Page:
Building the Green Supply Chain

Going green can drive environmental and bottom-line benefits at the same time, but it takes an organizational culture change and a long-term perspective


Public pressure clearly is playing a greater role in pushing companies toward meeting broader social obligations as well. In a recent survey by consulting firm McKinsey & Co. of 391 CEOs at companies around the globe, 95 percent of the respondents acknowledged that society has higher expectations for how companies will meet "public responsibilities" than five years ago, and more than half said that those expectations will rise in the next five years. "Many of the CEOs we interviewed observed that satisfying the shareholders is no longer good enough: consumers will punish companies that don't fulfill their public responsibilities, causing their market shares to decline," write Debby Bielak, Sheila M.J. Bonini and Jeremy M. Oppenheim in an article about the survey for the October 2007 issue of The McKinsey Quarterly.

Building a Culture of Green

This grassroots pressure, in turn, is prompting companies to start looking at the environmental impact of their supply chains and how they can start pushing green upstream to their suppliers. Mega-retailer Wal-Mart, for example, recently announced that it would start measuring the energy used to create products in its supply chain under a partnership with the Carbon Disclosure Project. Schneider National works with its tractor supplier on ways to improve the insulating capabilities of the tractor and to integrate new cab-cooling technologies. These projects will help Schneider National meet its own objectives for reducing the use of air conditioning in its tractors in the summertime. "We work very closely with them as we test components or different products to let them know how we think those products are stacking up, and we provide testing for some of their new products to validate the savings, too," Damman explains.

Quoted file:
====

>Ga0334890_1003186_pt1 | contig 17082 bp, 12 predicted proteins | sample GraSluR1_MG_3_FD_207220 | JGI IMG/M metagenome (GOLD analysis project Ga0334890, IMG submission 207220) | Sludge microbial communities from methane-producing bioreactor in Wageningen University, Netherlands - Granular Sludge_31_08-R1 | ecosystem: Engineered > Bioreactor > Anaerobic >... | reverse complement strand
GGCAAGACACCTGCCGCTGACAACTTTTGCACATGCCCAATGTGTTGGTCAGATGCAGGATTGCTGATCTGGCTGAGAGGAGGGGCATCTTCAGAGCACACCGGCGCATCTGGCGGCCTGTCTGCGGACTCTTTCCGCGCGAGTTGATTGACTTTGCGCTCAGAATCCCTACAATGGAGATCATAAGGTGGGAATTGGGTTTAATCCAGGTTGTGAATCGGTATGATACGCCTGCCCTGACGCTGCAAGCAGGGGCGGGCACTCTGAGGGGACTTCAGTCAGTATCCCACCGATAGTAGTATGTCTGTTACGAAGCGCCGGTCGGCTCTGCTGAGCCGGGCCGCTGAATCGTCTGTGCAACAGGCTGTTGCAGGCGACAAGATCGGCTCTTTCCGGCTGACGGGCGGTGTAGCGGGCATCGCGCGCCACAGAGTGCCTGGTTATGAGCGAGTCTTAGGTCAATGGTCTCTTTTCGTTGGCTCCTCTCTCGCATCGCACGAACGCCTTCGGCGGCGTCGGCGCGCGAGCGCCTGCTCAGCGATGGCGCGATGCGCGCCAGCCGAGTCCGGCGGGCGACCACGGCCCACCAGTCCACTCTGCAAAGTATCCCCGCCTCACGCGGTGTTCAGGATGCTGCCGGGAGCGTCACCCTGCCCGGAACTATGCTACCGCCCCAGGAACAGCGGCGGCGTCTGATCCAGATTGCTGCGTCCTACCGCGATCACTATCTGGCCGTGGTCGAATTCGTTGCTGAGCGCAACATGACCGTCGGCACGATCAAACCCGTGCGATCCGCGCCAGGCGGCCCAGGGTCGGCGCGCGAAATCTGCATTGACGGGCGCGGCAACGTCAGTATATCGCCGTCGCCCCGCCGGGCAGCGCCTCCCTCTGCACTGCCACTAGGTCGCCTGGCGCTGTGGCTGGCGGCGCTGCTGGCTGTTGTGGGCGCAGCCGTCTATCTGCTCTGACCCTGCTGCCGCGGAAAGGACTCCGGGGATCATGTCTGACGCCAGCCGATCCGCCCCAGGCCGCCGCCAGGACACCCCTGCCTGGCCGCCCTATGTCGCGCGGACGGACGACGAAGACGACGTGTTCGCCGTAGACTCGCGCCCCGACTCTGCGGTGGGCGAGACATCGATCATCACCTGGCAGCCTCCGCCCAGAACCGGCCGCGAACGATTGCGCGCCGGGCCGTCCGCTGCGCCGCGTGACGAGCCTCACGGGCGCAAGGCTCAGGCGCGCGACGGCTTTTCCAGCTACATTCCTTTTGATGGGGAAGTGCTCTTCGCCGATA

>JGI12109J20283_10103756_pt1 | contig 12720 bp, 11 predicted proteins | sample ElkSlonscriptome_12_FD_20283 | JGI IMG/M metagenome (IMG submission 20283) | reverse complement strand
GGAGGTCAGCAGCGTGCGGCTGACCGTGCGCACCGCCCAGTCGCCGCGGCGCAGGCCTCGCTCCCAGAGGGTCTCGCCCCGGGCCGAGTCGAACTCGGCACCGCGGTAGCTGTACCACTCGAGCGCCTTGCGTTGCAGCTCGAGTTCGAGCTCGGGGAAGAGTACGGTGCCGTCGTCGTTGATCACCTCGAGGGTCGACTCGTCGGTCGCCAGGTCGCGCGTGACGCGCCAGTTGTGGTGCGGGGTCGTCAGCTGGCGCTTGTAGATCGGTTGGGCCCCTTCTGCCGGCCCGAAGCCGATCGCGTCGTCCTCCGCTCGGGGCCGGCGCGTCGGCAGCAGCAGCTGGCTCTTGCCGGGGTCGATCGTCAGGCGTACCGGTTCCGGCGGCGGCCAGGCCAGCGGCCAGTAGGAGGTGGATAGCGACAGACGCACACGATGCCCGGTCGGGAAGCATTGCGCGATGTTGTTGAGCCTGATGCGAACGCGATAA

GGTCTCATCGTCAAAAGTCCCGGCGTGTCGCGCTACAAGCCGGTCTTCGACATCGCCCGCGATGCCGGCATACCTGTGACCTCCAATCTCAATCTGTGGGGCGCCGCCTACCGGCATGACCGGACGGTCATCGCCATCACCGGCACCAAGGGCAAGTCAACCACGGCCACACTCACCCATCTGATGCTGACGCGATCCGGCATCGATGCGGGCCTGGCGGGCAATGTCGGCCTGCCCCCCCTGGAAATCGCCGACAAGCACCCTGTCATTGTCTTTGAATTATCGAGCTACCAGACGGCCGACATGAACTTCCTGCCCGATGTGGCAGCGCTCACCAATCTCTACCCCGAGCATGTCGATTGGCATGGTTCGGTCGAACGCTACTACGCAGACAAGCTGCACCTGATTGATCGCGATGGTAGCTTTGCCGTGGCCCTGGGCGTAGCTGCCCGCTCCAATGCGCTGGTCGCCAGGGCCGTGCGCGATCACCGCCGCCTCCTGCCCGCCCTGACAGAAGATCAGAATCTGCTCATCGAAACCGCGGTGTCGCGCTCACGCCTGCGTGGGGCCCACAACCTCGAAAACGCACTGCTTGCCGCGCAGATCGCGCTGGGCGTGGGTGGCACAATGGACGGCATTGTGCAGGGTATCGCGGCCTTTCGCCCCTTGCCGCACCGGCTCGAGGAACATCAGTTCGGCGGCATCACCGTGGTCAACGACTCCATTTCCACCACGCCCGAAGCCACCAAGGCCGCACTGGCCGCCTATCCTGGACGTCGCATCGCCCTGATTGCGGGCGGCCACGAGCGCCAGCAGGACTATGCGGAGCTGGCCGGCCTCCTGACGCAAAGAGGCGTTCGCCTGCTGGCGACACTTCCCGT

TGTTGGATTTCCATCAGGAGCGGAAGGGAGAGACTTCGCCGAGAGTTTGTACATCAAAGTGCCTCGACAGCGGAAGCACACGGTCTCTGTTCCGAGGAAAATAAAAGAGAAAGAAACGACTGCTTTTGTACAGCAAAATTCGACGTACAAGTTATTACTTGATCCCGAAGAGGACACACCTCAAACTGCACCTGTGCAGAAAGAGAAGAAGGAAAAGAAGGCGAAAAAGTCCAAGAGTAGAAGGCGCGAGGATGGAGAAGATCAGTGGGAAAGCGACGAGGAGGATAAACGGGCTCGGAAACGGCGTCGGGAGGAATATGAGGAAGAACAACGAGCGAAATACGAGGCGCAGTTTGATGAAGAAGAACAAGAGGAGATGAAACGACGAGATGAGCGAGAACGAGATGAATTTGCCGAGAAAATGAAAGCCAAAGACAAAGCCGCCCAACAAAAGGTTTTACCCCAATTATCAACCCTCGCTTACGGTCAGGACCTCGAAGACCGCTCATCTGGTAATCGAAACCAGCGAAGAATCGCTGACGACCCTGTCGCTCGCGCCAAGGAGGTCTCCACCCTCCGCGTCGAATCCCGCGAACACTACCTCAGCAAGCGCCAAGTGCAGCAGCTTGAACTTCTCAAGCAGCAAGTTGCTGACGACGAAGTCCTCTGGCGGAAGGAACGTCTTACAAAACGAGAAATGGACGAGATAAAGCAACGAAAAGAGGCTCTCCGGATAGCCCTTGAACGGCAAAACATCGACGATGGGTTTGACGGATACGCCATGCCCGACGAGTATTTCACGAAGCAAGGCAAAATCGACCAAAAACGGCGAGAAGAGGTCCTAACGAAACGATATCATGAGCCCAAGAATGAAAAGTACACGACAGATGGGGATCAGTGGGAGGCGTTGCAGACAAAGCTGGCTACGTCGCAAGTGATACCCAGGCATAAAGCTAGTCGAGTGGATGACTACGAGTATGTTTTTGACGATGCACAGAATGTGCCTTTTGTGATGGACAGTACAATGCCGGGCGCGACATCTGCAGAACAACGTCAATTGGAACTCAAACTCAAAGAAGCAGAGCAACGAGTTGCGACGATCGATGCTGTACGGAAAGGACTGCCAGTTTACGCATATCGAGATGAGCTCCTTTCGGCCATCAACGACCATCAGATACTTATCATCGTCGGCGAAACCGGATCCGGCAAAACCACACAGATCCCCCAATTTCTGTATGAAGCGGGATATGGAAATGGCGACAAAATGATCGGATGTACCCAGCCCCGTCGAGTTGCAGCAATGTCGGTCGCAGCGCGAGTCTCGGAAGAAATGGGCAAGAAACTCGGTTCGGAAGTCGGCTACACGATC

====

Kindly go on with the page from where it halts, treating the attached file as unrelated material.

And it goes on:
Yet while the drive toward a greener supply chain appears to be gaining momentum, the companies that are actually making steps in this direction remain in the minority. So while 59 percent of the CEOs in the McKinsey survey said they believed that their companies ought to incorporate environmental, social and governance considerations into how they manage their supply chains, only 27 percent said they currently do so. The primary obstacle, as the CEOs saw it, was the difficulty in changing practices at their companies' suppliers.

But executives working around green supply chain issues suggest that the place to start a green initiative is inside the four walls of the enterprise. One of these executives, Mark Buckley, vice president of environmental affairs at Staples, the Framingham, Mass.-based office products retailer, says that the way to incorporate green into the supply chain is to first integrate green values into the broader culture of a company. Buckley's company has adopted a set of internal business guidelines dubbed Staples Soul, focused on diversity, commitment to the local community, business ethics and the environment. "The whole idea of Staples Soul is that it speaks to the culture of our business," says Buckley, who has been with the company for 17 years, the past five in his current position. "We're trying to embed this idea of sustainability into the way that we operate our business at every level and across every division of the company."

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